I’m streaming some music videos and come across this oldie but goodie from Sting, a song about a gay man from the 1980s, one that I love. “Englishman in New York” talks about NYC gay icon Quentin Crisp.
A set of lines in the song strike me particularly, what Sting describes what it means to be a man:
Modesty, propriety can lead to notoriety /
You could end up as the only one /
Gentleness, sobriety are rare in this society /
At night a candle’s brighter than the sun…
Takes more than combat gear to make a man /—Sting, “Englishman in New York”
Takes more than a license for a gun /
Confront your enemies, avoid them when you can /
A gentleman will walk but never run.”
It strikes in particular the ideas we all have of what it means to be a man, despite how we don’t have the tests of manhood of yesteryear, or like those that modern tribal cultures still enforce. Some ideas (none are universal) include the ability to provide, the ability to produce many children, the embodiment of toughness. Others include land/resource ownership (or capital), social stature, possessing certain skills or behaviors, or achieving certain milestones.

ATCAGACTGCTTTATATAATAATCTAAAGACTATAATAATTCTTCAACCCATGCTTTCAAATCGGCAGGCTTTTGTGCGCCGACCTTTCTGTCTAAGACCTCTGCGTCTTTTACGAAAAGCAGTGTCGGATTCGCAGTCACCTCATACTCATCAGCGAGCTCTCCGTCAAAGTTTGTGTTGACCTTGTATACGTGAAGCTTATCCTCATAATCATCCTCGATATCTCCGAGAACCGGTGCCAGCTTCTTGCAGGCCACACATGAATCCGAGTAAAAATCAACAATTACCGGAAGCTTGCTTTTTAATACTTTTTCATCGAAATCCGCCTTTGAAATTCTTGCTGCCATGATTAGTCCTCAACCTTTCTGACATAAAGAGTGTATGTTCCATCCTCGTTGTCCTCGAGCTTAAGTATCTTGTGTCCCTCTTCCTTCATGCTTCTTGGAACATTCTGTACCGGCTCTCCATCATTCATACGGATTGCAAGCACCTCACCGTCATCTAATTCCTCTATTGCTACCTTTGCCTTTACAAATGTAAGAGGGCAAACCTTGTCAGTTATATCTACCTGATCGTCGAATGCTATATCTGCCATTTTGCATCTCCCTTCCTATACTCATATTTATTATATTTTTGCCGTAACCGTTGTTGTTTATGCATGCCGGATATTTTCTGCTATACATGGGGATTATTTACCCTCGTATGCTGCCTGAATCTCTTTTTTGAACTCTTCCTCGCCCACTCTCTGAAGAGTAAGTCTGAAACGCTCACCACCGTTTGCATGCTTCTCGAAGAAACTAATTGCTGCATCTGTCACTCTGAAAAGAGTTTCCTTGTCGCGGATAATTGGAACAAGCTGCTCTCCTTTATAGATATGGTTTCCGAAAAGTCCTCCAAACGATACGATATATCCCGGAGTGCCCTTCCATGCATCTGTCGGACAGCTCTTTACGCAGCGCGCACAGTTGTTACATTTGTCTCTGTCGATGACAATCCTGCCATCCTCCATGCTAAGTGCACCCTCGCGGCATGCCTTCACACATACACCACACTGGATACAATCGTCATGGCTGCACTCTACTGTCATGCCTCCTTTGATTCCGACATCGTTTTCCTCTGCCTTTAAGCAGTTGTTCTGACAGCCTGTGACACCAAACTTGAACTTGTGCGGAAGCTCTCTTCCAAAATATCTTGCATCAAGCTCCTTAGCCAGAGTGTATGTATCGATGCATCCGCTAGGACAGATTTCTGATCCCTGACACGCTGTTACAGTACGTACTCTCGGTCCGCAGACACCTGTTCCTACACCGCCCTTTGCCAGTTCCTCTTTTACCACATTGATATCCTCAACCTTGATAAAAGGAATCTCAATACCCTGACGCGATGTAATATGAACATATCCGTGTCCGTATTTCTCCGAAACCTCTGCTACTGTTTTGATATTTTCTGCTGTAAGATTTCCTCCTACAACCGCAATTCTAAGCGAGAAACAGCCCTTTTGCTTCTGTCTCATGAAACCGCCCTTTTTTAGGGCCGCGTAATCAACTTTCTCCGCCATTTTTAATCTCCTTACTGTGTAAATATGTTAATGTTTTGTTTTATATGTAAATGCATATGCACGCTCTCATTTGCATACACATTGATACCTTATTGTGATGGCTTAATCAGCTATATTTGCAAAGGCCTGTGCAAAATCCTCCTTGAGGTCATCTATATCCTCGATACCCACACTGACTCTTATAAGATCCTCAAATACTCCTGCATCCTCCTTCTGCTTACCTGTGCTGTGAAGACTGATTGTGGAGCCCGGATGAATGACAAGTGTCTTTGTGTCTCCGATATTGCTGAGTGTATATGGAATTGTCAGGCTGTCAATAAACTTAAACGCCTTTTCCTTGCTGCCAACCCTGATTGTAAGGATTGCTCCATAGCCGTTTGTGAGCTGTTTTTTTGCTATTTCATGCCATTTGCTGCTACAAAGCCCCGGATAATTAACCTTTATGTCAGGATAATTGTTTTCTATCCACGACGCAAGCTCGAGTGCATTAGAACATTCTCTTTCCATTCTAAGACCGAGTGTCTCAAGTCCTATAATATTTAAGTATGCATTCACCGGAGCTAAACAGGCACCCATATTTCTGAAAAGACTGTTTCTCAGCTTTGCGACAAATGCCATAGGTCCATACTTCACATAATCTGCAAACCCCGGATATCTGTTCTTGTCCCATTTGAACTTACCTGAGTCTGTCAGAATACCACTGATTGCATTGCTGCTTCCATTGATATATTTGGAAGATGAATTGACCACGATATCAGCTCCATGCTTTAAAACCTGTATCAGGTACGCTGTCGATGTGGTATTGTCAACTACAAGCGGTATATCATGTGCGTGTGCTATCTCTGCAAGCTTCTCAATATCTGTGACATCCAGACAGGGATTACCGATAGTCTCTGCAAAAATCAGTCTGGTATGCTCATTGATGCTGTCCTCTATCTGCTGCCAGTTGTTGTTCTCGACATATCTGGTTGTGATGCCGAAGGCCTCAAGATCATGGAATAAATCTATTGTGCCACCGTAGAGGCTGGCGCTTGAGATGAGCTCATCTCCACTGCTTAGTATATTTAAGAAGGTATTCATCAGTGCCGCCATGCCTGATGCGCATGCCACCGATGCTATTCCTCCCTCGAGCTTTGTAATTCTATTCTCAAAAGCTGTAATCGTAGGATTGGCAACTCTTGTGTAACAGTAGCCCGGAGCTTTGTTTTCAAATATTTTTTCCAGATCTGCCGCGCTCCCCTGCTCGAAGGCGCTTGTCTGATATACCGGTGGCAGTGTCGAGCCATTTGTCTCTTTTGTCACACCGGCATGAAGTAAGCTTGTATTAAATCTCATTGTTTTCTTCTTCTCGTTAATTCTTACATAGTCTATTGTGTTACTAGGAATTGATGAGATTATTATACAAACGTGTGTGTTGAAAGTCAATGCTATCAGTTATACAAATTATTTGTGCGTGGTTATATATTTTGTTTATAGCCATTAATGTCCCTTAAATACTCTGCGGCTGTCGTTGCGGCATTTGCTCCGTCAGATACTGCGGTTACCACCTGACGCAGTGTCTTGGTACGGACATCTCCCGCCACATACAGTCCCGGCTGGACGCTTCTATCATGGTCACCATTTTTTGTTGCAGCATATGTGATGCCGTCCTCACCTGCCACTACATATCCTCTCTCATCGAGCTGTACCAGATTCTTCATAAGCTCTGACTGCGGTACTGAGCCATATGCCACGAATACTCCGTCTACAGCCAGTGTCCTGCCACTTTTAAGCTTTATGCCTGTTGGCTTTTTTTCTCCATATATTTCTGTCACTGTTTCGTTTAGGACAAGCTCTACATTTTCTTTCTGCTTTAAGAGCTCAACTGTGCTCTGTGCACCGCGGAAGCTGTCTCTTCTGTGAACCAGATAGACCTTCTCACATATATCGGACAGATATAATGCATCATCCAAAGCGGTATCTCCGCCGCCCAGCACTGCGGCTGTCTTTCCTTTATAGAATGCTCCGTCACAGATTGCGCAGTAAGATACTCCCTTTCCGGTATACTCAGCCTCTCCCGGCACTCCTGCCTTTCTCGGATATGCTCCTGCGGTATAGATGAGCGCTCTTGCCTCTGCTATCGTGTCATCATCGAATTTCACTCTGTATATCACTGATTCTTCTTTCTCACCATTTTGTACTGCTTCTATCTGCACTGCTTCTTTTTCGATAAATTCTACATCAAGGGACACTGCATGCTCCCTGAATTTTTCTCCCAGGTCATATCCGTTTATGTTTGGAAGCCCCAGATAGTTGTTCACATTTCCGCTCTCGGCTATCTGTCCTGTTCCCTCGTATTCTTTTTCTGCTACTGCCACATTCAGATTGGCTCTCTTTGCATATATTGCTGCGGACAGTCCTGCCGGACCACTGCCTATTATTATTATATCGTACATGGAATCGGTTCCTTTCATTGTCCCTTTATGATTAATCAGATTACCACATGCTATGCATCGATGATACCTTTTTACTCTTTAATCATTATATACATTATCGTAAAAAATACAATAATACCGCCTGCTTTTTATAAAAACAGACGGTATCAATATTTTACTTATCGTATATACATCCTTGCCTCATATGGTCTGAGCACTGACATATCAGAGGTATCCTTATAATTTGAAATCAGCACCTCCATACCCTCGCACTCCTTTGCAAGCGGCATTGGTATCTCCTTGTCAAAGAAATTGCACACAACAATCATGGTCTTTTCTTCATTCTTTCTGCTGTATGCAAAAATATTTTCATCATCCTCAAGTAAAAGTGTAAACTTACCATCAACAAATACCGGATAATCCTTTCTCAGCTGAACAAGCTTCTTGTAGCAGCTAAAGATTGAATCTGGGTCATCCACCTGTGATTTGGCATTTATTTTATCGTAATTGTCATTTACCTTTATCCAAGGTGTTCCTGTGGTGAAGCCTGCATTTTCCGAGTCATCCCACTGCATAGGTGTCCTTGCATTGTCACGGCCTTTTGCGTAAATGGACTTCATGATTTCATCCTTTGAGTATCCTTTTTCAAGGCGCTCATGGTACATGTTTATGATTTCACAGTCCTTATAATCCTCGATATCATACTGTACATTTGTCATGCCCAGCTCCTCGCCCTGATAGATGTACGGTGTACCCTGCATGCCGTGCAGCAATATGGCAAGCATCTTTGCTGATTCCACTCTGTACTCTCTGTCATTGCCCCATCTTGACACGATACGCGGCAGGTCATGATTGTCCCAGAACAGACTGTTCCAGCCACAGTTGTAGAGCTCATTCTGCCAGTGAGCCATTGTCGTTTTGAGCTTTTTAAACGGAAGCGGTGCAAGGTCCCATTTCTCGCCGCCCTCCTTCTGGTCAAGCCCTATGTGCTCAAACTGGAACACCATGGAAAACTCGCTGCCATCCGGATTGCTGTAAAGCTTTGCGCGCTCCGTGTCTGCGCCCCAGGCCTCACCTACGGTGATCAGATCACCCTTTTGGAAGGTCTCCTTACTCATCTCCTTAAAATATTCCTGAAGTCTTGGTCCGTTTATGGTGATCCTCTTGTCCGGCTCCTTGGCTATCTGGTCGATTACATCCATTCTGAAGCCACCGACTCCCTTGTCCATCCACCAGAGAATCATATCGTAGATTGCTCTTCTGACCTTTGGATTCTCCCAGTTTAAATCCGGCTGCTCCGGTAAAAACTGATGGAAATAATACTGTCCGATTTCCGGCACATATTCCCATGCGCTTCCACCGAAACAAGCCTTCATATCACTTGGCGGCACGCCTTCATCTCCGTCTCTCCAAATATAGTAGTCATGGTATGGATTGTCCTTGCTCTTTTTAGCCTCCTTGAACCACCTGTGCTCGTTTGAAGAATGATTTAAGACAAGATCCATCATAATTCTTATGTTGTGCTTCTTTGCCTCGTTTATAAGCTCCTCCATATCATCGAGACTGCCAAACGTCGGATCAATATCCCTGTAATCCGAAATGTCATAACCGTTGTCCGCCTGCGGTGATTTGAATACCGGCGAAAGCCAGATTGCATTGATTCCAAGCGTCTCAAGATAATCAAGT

Even funnier is the catch-22 US society puts upon transsexual men: why we are trying to expand the meaning of masculinity with cisgender men, trans men who don’t act “manly enough” will have their transition questioned.
I’m the guy who holds doors open for everyone, hoping the courtesy gets passed on. I modernize the ideas my own father is trying to catch me up on, what it means to be a man.
Be yourself, no matter what they say.—Sting, “Englishman in New York”
What does it mean, exactly, to be a man? It’s the archaic way of saying of being an adult: maturity, responsibility, dependability, reliability, honesty. Working an honest job if you’re able to, instead of relying needlessly on welfare, and trying to show up on time without constant excuses. It means providing for those around you, even the bloke down the street if they fall on hard times. It means paying your share of taxes and tithes. It means opening the door for everyone. It means giving respect, and if you’re not sure, asking for guidance in what to do properly.
It means admitting fault when you cause an accident and paying up as necessary. It means knowing when you need help and asking for it. It means not judging others who are different from you.
It means giving respect, asking how others want to be treated, and always trying your hardest. That’s what it means to be a man…to adult.